Wednesday, March 7, 2012

Muscle through midterms: faculty survival tips

There are many things that I love about university life. I appreciate the ability to have a new, fresh group of students every semester. I love the interaction we can share in the classroom and the growth I see at the end of a term. Researching various areas of interest and sharing new ideas can be the best part of a busy day. Yes, even the (often laborious, somewhat thankless) service is on my "pro" list of university  life. Knowing that your voice has a place in shaping the university through committee contributions can be incredibly rewarding. There are many joys in this career. Midterms, however, are not one of them.

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Let's face it. As midterm week approaches everyone on campus has lost their shiny outlook on the new semester. We are all holding on, tenaciously, to stay on task. Most of us start to feel overwhelmed and productivity can stall. Our students, staff, faculty, and administrators can fall victim to the midterm slump. The students start getting sick, they start missing classes, they start sending you a million emails such as the one I got this week:  "wat did we do 2day? i was sick." You may start to wish you could copy and paste "It is on the syllabus" into every correspondence you have. As the midterm week gets nearer, students' tones start to become more frantic. Students you haven't seen for weeks start to show back up in class. Your committee load gets heavier. And, it never fails, something happens to derail your productivity such as the news that you will be moving offices or the appointment to a search committee (or two!).  Despite life's attempts to pull you away from your productivity, you can muscle through midterms. Here are some tips:

  1. Plan early for midterms. Now, unless you have a time machine (if you do, PLEASE let me share that resource!), this may not be applicable to you at THIS point in the semester, but you can work it in your course preps for next term. To plan effectively, try to stagger the timing or your assignments in your courses (or the types of assignments (essays, multiple-choice exams, projects, presentations) so you don't experience a flood of grading 200 essays in less than a week.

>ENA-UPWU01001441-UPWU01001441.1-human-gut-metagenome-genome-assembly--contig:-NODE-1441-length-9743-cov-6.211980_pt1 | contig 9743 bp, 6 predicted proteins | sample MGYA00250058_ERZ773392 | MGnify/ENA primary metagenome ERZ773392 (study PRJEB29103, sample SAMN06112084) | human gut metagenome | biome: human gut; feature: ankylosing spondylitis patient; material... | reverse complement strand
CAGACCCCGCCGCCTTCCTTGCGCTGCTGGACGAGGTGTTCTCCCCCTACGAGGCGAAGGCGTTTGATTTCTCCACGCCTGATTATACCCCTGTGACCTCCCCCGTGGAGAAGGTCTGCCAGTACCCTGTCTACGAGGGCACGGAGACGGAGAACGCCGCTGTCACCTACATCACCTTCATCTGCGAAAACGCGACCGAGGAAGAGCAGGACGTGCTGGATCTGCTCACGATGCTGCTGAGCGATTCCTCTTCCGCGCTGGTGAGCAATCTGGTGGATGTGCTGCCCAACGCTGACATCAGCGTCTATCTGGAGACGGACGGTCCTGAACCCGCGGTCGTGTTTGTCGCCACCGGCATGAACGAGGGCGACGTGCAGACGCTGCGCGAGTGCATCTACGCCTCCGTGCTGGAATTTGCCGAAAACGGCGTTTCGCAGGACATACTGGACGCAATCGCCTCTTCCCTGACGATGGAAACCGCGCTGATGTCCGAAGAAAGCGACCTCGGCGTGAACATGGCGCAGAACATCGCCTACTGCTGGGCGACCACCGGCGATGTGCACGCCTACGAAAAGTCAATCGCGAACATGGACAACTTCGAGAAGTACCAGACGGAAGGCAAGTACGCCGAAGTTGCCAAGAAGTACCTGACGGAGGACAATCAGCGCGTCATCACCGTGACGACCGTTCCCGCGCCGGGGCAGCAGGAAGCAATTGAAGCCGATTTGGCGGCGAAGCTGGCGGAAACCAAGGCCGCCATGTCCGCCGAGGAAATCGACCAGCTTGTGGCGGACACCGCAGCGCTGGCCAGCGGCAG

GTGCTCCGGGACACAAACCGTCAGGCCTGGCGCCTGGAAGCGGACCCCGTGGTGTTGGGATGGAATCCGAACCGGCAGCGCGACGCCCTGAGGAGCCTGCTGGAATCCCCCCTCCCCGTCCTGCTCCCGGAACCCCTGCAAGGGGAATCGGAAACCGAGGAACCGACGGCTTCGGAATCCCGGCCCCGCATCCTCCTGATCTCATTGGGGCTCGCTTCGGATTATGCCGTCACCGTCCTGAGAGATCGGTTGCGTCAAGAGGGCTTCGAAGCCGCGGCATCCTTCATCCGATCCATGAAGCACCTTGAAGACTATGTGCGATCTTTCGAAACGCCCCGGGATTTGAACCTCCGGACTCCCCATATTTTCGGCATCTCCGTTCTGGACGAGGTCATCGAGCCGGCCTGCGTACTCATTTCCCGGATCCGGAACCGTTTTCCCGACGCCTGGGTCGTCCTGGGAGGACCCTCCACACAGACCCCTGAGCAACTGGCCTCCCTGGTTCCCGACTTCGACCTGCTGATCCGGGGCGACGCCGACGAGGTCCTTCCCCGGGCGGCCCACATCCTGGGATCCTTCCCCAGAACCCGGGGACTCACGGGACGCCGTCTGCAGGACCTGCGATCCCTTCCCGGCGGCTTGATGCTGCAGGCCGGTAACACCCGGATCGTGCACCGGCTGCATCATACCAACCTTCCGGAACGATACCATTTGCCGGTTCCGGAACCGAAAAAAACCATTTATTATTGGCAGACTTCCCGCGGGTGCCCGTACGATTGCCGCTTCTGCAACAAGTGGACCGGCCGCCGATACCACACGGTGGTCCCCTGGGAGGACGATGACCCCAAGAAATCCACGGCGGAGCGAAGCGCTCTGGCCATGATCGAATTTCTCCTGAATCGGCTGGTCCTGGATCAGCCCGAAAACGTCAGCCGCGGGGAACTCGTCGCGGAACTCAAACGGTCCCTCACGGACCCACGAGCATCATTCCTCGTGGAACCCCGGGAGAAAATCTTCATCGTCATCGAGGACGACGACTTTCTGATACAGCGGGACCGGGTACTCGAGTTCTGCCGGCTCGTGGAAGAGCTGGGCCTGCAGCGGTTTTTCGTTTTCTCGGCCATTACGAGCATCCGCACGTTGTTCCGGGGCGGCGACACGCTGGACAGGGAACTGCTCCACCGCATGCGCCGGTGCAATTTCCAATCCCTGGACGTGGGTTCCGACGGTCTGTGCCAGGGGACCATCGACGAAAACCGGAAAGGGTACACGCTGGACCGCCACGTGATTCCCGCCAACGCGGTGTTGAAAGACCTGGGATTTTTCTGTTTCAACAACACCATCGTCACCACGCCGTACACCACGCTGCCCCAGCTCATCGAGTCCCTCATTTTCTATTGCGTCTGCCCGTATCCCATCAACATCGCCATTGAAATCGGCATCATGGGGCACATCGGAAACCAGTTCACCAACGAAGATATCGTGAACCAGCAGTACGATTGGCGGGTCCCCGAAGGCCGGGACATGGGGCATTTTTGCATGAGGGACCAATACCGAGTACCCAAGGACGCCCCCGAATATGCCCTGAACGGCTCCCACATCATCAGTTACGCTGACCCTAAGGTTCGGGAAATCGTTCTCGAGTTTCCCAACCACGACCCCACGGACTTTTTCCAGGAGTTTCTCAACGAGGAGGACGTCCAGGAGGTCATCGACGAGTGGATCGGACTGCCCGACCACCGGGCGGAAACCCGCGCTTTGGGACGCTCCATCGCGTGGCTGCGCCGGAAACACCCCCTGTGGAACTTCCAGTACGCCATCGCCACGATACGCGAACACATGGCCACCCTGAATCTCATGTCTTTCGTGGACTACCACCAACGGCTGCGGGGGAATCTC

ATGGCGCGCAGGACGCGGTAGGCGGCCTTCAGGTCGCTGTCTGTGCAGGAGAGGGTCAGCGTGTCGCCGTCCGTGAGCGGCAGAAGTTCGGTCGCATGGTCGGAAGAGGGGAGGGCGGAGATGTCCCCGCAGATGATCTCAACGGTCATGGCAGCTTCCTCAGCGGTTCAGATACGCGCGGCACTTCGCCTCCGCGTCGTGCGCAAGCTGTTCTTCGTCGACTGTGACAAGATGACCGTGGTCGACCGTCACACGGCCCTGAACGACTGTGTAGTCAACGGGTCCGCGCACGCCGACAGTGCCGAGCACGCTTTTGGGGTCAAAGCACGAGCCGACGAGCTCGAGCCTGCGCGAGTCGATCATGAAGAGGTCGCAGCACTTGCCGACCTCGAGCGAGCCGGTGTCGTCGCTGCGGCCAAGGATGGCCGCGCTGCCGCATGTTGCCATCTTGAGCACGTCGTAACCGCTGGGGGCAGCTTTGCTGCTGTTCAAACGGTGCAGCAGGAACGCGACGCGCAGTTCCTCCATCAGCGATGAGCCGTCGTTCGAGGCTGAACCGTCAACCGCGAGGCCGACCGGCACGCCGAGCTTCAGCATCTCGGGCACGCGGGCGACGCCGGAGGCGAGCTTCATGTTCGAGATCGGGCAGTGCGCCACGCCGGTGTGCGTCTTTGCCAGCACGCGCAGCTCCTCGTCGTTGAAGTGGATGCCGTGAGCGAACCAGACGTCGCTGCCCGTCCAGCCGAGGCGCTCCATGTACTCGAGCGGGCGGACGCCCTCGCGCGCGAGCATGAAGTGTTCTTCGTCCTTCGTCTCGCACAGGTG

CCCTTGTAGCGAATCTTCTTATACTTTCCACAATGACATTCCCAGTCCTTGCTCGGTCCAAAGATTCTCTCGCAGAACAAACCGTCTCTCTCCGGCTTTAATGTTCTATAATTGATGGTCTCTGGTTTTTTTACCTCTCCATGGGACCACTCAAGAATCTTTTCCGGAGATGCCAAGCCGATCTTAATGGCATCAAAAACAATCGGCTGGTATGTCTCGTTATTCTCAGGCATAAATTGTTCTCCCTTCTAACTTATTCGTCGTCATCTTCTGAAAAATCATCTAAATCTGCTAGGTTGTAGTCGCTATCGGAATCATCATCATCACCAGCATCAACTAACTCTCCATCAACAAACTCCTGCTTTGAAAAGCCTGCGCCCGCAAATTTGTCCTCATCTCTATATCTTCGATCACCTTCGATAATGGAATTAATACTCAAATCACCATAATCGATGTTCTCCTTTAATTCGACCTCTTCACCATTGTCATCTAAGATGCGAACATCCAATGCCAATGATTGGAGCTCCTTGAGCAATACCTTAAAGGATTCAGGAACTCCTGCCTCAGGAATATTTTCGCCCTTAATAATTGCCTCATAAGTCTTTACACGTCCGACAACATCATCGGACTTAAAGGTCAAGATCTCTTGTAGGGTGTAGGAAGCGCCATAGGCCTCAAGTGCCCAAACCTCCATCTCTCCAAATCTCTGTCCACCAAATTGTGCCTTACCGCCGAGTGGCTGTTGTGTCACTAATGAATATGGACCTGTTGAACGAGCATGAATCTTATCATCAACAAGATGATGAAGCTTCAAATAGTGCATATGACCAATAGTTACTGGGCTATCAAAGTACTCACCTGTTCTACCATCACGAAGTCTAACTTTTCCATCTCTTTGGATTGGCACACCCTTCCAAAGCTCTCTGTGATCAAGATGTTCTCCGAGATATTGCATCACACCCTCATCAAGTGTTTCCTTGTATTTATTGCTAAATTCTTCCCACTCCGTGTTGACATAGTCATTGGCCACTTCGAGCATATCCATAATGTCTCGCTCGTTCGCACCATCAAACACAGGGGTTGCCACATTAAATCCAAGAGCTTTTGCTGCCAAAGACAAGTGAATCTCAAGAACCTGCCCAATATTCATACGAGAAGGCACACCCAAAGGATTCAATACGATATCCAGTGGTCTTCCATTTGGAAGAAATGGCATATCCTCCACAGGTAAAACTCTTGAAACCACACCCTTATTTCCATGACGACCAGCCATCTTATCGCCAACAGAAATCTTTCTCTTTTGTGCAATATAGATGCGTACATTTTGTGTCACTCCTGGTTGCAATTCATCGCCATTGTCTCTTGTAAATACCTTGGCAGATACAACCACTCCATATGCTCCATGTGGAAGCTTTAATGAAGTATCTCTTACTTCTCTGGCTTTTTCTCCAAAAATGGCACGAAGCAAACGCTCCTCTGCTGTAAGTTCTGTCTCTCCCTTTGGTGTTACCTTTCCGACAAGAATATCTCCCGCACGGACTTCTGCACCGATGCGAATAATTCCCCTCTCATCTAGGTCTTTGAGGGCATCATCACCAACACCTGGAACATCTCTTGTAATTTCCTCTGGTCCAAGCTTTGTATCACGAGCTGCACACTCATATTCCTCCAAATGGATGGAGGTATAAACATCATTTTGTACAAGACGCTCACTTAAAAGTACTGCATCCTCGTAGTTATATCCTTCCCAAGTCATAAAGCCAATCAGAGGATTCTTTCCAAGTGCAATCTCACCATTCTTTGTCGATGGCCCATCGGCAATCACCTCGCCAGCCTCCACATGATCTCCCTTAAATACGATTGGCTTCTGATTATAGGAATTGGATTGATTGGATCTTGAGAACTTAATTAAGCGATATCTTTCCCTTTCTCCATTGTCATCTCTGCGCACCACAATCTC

2. Approach midterm week with a plan. I schedule the most time-consuming or mentally draining grading first thing each morning of midterm week. Then, my tasks get easier as the day goes on AND I can move more efficiently first thing in the morning, so I am actually working faster with a higher quality response process. 
  3. Beware the time eaters! Emails, tweets, IMs, phone calls and drop-ins can all whittle away at the entire week! If you are not in office hours, don't have your email open or your hand hovering near your phone. Schedule appropriate DAILY time to manage the increased communication from your students. Doing this will allow you to keep on task and not find yourself drawn away on a 20-minute time suck answering a student email. You will answer it effectively and within 24-hours, but it won't derail your grading/writing/research if you schedule it in. 
  4. Of course, this does not mean you become unavailable. You are prioritizing and protecting your time, so stay focused and keep that office door wide open during office hours. Stay on IM during office hours. Have your email in-box ready during office hours. But don't spend an entire day on the small tasks while falling even further behind on the big tasks.
  5. Bribe yourself! "When I finish my midterm grading, I will _____ (sleep for the entire weekend, wear pajamas and watch my favorite movie, get a nice dinner out with friends, get a weekend in the garden, explore a local museum display, etc.)" I find a little carrot dangling in front of me can often be JUST enough to power through a few more essays or emails and stay on target for the week.

You can muscle through the midterm slump! Stay focused, work diligently, and the balance to this sometimes hectic week WILL come. 

See also Tools to Avoid the Midterm Slump from last fall's midterm season.

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